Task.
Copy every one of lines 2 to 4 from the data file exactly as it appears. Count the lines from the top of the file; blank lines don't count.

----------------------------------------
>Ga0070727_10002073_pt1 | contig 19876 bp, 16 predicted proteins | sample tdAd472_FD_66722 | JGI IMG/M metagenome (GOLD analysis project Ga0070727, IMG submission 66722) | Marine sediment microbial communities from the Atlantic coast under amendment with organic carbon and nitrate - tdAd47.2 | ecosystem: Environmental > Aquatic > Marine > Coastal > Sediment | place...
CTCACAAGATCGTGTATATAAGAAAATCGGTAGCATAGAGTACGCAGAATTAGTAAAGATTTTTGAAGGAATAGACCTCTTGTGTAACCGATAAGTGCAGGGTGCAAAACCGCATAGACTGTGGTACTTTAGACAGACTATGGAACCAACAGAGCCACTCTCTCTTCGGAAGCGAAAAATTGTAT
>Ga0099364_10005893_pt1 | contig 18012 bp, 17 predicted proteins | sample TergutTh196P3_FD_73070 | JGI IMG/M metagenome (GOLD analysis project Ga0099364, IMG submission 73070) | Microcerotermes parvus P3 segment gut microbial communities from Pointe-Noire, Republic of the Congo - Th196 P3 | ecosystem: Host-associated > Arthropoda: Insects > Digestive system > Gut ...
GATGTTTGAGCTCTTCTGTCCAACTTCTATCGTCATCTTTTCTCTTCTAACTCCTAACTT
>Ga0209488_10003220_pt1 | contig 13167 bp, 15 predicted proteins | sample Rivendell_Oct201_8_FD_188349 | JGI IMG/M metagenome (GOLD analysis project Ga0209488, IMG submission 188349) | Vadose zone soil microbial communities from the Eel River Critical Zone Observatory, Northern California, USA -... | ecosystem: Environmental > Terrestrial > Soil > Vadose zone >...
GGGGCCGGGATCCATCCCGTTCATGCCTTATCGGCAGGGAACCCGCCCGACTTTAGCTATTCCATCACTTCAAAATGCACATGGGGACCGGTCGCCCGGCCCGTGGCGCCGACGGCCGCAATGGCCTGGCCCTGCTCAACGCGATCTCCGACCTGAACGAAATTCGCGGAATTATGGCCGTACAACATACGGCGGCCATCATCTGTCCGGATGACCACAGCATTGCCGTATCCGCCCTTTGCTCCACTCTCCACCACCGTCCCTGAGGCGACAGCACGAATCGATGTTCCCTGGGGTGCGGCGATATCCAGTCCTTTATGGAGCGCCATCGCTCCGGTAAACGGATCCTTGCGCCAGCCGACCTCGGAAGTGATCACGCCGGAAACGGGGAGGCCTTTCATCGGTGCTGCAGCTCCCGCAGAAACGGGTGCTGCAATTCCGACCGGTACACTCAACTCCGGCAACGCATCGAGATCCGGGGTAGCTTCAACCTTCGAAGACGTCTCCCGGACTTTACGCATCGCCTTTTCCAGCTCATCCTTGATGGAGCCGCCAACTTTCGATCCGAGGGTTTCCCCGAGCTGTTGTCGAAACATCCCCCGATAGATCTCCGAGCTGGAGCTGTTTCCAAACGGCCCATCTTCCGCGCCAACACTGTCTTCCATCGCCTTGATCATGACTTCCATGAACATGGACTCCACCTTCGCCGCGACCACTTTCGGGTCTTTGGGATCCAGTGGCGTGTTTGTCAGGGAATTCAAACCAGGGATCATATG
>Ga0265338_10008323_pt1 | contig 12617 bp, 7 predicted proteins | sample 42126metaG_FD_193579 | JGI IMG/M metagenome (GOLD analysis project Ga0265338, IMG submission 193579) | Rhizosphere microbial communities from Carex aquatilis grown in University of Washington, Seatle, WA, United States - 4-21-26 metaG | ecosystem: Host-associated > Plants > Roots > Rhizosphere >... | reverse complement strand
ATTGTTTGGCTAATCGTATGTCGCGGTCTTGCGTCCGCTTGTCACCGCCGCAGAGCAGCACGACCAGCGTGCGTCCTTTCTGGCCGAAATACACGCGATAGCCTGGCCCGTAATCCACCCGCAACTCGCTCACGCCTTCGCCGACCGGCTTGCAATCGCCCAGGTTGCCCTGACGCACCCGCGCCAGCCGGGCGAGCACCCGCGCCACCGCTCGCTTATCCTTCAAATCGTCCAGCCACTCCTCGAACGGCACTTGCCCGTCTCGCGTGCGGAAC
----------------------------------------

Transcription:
CTCACAAGATCGTGTATATAAGAAAATCGGTAGCATAGAGTACGCAGAATTAGTAAAGATTTTTGAAGGAATAGACCTCTTGTGTAACCGATAAGTGCAGGGTGCAAAACCGCATAGACTGTGGTACTTTAGACAGACTATGGAACCAACAGAGCCACTCTCTCTTCGGAAGCGAAAAATTGTAT
>Ga0099364_10005893_pt1 | contig 18012 bp, 17 predicted proteins | sample TergutTh196P3_FD_73070 | JGI IMG/M metagenome (GOLD analysis project Ga0099364, IMG submission 73070) | Microcerotermes parvus P3 segment gut microbial communities from Pointe-Noire, Republic of the Congo - Th196 P3 | ecosystem: Host-associated > Arthropoda: Insects > Digestive system > Gut ...
GATGTTTGAGCTCTTCTGTCCAACTTCTATCGTCATCTTTTCTCTTCTAACTCCTAACTT